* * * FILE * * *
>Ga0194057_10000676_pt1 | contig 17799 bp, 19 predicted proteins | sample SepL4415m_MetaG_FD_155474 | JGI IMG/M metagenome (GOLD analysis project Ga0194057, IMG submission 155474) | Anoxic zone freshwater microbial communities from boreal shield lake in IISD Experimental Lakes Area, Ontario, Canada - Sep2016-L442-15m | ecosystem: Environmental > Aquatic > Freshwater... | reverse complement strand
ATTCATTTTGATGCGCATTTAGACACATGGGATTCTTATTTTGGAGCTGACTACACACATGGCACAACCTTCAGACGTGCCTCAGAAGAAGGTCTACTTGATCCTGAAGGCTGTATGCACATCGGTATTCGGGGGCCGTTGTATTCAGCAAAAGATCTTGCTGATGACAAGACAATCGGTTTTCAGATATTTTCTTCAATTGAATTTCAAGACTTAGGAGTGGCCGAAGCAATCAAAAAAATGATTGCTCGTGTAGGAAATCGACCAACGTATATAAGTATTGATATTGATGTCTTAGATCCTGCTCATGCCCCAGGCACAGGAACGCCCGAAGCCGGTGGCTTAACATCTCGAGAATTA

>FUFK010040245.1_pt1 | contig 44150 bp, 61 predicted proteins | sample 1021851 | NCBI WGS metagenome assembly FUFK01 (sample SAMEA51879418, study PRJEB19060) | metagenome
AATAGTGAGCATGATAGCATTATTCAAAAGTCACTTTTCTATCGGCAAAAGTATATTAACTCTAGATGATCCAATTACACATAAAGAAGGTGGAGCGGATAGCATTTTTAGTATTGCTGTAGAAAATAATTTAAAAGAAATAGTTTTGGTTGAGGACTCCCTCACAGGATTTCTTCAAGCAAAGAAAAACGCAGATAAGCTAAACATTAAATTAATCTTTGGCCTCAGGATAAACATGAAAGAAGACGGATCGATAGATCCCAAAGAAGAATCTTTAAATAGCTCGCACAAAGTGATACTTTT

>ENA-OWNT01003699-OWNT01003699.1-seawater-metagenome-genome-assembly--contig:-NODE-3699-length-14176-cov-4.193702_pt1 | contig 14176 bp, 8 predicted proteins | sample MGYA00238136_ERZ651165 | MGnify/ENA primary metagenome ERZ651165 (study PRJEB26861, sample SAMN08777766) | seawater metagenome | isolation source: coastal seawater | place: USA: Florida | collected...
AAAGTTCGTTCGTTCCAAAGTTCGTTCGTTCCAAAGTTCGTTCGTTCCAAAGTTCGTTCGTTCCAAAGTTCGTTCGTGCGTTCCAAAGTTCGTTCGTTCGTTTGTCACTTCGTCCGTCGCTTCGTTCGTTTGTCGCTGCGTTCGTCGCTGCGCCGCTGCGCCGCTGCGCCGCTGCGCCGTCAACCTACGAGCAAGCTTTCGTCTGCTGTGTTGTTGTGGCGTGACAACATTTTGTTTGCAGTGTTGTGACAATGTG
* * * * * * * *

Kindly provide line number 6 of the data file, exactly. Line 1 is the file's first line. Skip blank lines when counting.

AAAGTTCGTTCGTTCCAAAGTTCGTTCGTTCCAAAGTTCGTTCGTTCCAAAGTTCGTTCGTTCCAAAGTTCGTTCGTGCGTTCCAAAGTTCGTTCGTTCGTTTGTCACTTCGTCCGTCGCTTCGTTCGTTTGTCGCTGCGTTCGTCGCTGCGCCGCTGCGCCGCTGCGCCGCTGCGCCGTCAACCTACGAGCAAGCTTTCGTCTGCTGTGTTGTTGTGGCGTGACAACATTTTGTTTGCAGTGTTGTGACAATGTG